Skip to Main Content

We have a new app!

Take the Access library with you wherever you go—easy access to books, videos, images, podcasts, personalized features, and more.

Download the Access App here: iOS and Android

At a glance

Inherited connective tissue disorder characterized by progressive calcification and fragmentation of elastic fibers in skin, retina, and cardiovascular system leading to multiple vascular lesions caused by medial calcification of medium-sized and major arteries. Severe cardiovascular complications must be expected.


Pseudoxanthoma Elasticum; PXE Syndrome.


First described by Ester Elizabeth Groenblad, a Swedish ophthalmologist, and James Victor Strandberg, a Swedish dermatologist, in 1929.


Incidence in the general population is estimated at 1:100,000. Male-to-female ratio is 2:1.

Genetic inheritance

Various patterns: two autosomal dominant forms (Type II, characterized by isolated skin manifestations) and two autosomal recessive forms (Type I, represents 95% of patients), caused by mutations in the ABCC6 gene (adenosine triphosphate-binding cassette, subfamily C, member 6) probably mapped on 16p13.1. Sporadic cases have also been observed.


Unknown; an abnormal secretion of glycosaminoglycans by fibroblasts may result in coating of the elastic fibers. Another hypothesis is the presence of an abnormal protease that renders elastic fibers prone to calcification.


Based on the clinical findings of skin lesions, which are almost always present, and start in the teen years at the neck, progressing to armpits, elbows, and groins and consisting of yellow papules, followed by visual impairment at approximately 25 years of age, but never leading to blindness (peripheral vision is preserved).

Clinical aspects

Features involve skin (small, yellow papules in mouth, neck, axilla, elbow, groin, and periumbilical region; orange peel appearance, elastosis perforans serpiginosa), eyes (angioid streaks of the retina in Bruch membrane, macular degeneration, decreased visual acuity, myopia, blue sclerae, retinal hemorrhages), heart and vessels (mitral valve prolapse, angina pectoris from premature occlusive vascular disease, arteriosclerosis, medial calcification of medium-sized and major arteries, diminished or absent peripheral pulses, claudication, congestive heart failure, restrictive cardiomyopathy myocardial infarction), gastrointestinal system (gastrointestinal hemorrhage, gastric and duodenal microaneurysms, arteriovenous malformations), skeleton (pectus deformities, kyphosis, scoliosis), and central nervous system (stroke, cerebral hemorrhage calcification of falx cerebri).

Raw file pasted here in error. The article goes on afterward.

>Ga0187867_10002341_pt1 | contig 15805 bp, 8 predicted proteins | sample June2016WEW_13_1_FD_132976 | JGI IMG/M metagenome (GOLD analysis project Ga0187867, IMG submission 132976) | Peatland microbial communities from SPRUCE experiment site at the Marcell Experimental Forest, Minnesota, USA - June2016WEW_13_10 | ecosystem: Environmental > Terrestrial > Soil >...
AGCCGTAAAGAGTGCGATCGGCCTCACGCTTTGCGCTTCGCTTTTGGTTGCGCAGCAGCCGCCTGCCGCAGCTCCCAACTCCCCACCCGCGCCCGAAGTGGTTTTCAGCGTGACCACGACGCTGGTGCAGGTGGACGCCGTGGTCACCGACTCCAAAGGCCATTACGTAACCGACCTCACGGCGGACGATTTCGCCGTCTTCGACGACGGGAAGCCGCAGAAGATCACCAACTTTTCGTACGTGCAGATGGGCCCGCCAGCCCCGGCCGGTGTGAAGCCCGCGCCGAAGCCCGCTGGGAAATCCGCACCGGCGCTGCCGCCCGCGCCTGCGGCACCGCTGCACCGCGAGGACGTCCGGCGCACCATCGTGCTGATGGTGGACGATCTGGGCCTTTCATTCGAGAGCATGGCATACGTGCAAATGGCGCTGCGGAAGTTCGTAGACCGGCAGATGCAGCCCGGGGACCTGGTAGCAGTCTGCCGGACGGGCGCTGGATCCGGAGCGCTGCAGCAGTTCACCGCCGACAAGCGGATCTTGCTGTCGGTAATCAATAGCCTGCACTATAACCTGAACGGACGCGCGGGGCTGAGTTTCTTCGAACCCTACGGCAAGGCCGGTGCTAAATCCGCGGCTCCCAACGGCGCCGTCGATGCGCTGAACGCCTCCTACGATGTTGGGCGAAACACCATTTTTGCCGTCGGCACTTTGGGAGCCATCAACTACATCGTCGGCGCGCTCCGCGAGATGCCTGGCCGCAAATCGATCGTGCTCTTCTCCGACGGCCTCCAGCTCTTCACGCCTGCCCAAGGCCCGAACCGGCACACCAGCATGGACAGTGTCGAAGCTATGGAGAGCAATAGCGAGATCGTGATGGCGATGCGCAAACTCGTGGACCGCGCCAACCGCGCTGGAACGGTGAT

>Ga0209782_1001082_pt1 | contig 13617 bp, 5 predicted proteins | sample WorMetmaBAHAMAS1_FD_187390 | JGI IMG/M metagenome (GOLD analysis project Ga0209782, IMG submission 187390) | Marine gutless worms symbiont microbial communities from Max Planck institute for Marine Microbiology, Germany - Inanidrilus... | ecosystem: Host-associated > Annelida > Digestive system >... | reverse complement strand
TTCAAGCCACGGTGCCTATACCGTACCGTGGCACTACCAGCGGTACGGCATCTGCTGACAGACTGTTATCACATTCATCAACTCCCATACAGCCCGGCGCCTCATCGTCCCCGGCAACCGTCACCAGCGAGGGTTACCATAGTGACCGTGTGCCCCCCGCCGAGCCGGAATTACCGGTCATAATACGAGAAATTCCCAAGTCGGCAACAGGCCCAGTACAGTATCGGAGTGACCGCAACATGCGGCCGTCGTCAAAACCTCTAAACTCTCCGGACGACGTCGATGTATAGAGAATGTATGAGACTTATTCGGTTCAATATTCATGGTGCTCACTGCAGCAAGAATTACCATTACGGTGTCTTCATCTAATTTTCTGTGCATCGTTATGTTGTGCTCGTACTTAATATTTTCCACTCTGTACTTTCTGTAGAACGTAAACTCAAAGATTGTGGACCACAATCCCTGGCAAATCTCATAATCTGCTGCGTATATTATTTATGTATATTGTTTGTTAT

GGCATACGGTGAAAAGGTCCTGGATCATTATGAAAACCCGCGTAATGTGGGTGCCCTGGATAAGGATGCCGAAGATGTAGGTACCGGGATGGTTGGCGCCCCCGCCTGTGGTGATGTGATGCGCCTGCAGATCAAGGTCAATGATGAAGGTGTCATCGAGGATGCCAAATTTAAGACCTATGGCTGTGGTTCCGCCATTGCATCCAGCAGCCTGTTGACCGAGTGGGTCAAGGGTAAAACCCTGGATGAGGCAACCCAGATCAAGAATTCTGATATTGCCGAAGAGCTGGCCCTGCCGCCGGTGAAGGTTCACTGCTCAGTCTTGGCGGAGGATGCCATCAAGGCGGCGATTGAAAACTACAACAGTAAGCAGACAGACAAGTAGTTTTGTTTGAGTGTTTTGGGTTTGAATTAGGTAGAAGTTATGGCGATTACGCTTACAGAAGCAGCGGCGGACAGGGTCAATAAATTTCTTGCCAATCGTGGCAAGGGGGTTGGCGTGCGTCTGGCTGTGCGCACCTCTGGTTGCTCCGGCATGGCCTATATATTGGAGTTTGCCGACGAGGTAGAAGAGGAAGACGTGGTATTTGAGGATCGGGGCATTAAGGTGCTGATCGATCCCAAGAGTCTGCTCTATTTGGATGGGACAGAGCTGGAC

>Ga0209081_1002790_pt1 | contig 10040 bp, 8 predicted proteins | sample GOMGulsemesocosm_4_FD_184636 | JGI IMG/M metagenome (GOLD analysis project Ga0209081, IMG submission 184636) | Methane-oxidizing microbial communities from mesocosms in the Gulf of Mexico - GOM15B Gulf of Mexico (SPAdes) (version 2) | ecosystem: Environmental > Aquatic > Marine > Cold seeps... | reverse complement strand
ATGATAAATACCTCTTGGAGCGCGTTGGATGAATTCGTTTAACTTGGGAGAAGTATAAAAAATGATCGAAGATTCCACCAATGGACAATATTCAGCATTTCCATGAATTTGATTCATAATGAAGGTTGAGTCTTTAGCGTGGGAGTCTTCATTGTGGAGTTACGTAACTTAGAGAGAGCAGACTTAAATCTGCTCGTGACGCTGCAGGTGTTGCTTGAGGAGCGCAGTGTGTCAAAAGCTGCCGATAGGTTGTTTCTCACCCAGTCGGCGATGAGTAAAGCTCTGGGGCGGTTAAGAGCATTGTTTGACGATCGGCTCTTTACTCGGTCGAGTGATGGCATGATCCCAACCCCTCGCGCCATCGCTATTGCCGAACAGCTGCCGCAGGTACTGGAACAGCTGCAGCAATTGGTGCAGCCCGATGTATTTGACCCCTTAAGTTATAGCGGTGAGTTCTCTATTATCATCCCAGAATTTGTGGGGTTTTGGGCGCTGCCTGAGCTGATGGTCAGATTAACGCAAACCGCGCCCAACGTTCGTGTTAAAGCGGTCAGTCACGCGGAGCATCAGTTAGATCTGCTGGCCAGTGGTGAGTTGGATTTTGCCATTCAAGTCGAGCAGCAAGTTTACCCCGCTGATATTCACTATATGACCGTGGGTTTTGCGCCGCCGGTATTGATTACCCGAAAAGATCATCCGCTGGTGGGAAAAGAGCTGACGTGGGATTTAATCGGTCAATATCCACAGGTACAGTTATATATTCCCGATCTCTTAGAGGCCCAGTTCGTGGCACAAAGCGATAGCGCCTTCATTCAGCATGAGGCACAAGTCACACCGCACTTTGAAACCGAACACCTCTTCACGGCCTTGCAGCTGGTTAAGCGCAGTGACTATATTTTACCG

Precautions before anesthesia

Assess for occult blood loss (red blood cell count, fecal test, urine analysis). Evaluate cardiovascular function (clinical, ECG, Doppler ultrasonography, echocardiography). Evaluate ophthalmologic lesions (clinical, ophthalmologic examination).

Anesthetic considerations

Vascular risk is major and requires appropriate perioperative cardiac monitoring. Arterial blood pressure should be strictly controlled, but invasive monitoring is often difficult because of frequent loss of peripheral pulses and calcifications of the arteries. Avoid arterial hypotension. Regional anesthesia is not contraindicated, but vascular resistance response to sympathetic blockade is unpredictable. Renal failure may occur, so kidney function should be assessed.

Pharmacological implications


Pop-up div Successfully Displayed

This div only appears when the trigger link is hovered over. Otherwise it is hidden from view.